Home > Uncategorized > Gene Screens for PTSD

Gene Screens for PTSD

I read an article in Psychology Today, and was especially interested in it as it relates to my final project. The article is about a study done (the first to ever be published, in the Journal of Affective Disorders) regarding the influence of genes in PTSD. The study was done by a team of scientists from both UCLA and Duke, and their findings were that certain genes can heighten the risk, or create a greater predisposition, to getting PTSD.

But that was it. After that, I had practically no information on the conductors of the study, or really what they even found or did. So I did a little more research, and found a much more comprehensive article on Sciencedaily.com. It explained who the researchers were, and more importantly (to me at least) what the genes affecting PTSD were about: they are called TPH1 and TPH2, and control serotonin production (a neurotransmitter in the brain that regulates mood, sleep and alertness).

So, despite from being an interesting scientific find (that is very, VERY far from being applied in the real world), I learned a little bit about questioning what you read, and doing a bit more research sometimes to find what you are really looking for.

What do you think? If you compared the two articles, what did you think the differences/similarities were? Or, if you don’t want to do that, what do you think of this study in more scientific terms – do you think it’s reliable? Useful? Is it something that should continued to be explored?



Categories: Uncategorized
  1. Ben Harrison
    April 23, 2012 at 3:53 pm

    I feel that apart from coming away with new information on PTSD, you have also come away with a deeper understanding of research. In my opinion, no one topic can ever be completely researched. That is to say there is always more to learn about anything; whether it be in a form of another article to be read, or in a form of a study yet to be done. I find myself going through many “layers” of articles, using the bibliography of one article to find another, more in depth, article or study.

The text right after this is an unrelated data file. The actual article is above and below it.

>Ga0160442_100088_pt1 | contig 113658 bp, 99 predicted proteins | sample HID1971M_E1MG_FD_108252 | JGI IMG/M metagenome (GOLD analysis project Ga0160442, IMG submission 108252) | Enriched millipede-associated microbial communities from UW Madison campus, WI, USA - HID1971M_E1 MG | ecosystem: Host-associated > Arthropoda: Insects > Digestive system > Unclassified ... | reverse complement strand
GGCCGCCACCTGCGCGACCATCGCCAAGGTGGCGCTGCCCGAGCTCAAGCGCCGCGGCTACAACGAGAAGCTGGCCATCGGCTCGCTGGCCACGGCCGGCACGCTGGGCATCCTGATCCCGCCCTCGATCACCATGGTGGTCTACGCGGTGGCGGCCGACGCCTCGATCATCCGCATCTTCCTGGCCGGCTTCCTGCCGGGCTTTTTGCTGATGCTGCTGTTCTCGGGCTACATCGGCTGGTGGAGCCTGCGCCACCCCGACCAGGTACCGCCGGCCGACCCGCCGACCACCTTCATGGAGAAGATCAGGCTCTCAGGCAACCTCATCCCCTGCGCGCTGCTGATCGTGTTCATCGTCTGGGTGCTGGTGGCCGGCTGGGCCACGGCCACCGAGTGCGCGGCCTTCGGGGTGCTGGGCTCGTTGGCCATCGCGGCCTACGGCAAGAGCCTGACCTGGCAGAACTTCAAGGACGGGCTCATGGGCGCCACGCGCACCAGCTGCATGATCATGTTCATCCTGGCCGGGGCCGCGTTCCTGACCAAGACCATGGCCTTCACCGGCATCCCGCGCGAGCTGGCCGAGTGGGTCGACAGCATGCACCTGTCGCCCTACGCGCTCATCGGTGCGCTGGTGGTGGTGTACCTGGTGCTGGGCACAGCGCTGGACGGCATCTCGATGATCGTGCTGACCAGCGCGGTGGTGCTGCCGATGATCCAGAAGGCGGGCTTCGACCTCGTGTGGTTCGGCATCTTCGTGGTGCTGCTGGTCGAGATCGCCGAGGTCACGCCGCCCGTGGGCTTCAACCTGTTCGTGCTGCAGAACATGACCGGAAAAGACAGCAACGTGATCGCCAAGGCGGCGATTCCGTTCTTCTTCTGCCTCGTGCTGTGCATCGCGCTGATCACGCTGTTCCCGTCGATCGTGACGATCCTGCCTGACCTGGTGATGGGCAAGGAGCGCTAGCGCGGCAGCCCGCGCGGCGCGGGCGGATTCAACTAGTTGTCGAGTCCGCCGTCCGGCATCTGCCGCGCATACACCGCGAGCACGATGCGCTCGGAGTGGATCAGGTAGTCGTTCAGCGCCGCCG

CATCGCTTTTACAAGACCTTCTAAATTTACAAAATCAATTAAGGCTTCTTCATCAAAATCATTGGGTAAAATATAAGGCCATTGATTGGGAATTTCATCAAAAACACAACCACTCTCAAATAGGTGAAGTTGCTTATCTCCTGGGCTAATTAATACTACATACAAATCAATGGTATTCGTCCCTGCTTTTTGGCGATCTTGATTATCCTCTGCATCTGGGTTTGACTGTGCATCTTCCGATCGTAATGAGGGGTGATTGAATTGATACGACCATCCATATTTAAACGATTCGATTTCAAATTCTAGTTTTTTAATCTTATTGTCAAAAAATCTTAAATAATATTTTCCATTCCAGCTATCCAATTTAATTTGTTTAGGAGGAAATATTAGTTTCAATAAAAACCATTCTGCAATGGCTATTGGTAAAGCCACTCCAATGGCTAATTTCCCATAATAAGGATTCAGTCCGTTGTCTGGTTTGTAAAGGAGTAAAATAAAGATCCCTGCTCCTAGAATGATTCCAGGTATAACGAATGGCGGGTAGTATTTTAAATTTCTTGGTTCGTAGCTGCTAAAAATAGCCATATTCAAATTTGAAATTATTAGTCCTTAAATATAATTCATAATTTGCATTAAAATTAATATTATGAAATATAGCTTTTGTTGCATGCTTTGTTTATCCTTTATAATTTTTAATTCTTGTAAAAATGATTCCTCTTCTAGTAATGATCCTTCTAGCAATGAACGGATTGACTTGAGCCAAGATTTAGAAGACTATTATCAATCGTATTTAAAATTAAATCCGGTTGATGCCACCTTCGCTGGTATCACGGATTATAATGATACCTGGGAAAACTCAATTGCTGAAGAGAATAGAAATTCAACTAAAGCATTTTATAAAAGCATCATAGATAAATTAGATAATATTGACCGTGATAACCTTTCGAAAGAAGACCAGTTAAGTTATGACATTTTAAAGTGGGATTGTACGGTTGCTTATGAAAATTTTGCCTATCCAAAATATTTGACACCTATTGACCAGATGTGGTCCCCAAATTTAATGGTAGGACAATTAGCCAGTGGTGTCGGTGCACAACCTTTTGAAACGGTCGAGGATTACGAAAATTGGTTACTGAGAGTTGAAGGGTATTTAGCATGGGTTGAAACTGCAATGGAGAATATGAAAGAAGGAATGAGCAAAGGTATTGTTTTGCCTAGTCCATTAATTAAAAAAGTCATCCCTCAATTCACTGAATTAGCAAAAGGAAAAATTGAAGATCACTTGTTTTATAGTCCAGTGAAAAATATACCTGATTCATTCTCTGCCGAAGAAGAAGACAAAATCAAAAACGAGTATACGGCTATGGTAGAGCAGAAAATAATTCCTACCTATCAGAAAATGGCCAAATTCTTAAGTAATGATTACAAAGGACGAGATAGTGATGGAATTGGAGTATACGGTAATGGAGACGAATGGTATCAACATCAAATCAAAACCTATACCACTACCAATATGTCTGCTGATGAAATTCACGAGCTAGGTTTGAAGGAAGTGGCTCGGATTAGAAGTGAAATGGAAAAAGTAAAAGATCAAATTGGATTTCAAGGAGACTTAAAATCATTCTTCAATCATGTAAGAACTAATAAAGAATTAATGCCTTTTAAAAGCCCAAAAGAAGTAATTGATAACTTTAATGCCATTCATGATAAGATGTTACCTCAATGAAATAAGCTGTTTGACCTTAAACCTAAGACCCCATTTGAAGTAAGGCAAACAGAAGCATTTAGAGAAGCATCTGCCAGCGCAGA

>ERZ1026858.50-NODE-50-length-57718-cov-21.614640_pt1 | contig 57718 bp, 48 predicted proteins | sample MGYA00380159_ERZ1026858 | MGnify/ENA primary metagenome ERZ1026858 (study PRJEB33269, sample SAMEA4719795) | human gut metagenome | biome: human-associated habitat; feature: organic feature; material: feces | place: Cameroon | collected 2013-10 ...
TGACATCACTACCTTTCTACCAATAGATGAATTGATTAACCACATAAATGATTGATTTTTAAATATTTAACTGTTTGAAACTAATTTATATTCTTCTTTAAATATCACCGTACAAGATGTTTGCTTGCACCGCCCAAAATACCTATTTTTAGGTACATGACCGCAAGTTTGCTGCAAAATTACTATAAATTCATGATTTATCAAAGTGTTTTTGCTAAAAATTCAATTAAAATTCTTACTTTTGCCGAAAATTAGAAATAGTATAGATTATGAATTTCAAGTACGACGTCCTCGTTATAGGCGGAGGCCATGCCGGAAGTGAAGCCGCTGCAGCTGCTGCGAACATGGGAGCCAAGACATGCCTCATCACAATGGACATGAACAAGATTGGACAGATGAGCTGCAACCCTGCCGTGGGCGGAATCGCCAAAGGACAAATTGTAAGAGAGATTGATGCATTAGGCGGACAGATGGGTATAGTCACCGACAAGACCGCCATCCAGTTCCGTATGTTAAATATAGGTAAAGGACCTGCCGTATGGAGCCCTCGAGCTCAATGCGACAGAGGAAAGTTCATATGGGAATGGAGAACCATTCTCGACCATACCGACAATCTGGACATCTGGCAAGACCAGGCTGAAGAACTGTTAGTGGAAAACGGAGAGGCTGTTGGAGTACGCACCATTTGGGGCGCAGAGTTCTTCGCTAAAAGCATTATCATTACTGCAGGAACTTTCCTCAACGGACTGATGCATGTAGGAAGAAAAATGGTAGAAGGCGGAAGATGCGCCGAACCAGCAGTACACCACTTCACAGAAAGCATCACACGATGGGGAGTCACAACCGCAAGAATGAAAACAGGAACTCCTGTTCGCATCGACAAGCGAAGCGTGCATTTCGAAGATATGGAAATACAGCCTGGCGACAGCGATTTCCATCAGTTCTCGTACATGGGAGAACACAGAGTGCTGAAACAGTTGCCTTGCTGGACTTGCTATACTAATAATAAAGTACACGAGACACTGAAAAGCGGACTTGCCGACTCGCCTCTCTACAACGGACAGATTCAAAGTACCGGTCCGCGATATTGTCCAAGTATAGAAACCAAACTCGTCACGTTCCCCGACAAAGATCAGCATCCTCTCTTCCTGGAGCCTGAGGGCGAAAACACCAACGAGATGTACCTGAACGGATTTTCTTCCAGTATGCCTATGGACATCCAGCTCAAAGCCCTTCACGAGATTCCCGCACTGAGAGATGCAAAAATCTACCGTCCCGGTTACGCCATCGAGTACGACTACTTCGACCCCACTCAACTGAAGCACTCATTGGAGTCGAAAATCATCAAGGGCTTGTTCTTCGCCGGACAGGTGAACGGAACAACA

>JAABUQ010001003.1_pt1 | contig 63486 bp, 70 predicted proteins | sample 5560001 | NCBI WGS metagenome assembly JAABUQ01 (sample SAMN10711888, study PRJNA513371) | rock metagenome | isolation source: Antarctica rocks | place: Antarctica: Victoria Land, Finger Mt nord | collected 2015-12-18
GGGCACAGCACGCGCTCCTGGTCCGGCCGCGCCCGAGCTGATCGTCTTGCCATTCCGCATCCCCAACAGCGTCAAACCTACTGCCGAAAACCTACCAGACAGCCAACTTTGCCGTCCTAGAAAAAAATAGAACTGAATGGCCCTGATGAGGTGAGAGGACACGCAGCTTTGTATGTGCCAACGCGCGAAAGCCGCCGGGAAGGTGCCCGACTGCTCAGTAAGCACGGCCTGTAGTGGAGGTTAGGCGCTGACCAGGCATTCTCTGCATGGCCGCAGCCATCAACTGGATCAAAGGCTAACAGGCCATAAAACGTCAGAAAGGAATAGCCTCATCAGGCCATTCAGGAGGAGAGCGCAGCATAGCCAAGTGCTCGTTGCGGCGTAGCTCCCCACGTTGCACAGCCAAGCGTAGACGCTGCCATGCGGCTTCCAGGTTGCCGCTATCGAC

The study seems to be sound in its reliability. Nothing jumps off the page and makes me questions the validity of the study nor the people conducting it. This article is useful in the field, as is any piece of information. I feel that with more articles researching the connection between PTSD and genes, and more advancements in genetic therapy, the interest in this article will increase. Of course this is something that should continued to be explored!

  2. zmackay
    April 24, 2012 at 5:27 am

    As your research partner, I found both aspects of this post to be really interesting. First of all, these articles really got me thinking about our genetic predisposition to psychological disorders, which are only now coming to the forefront of medical research. We know that individuals can be predisposed to a variety of diagnosable problems including, but not limited to, alcoholism and drug abuse, schizophrenia, manic depression, bi-polar disorder, and even more common conditions such as diabetes. Yet every time we learn that something new may be influenced by our genetic makeup, we are generally surprised. What is limited by our DNA and to what degree does this influence our perception of each disorder? Does this make the public more sympathetic considering that these disorders may be beyond human control? Questions of political significance are also raised; should we consider this when recruiting for the army? Would that help to avoid terrible incidences like the recent uncovered massacre in Iraq?
    I’m really impressed with the extent of your research and unwillingness to accept one article as a dead-end. It’s a perfect example of internet communication and it’s vast potential. We have so much at our fingertips, and it therefore falls on us to be as comprehensively educated as possible before formulating opinions; something that I think, identifies with the primary objective of this class.

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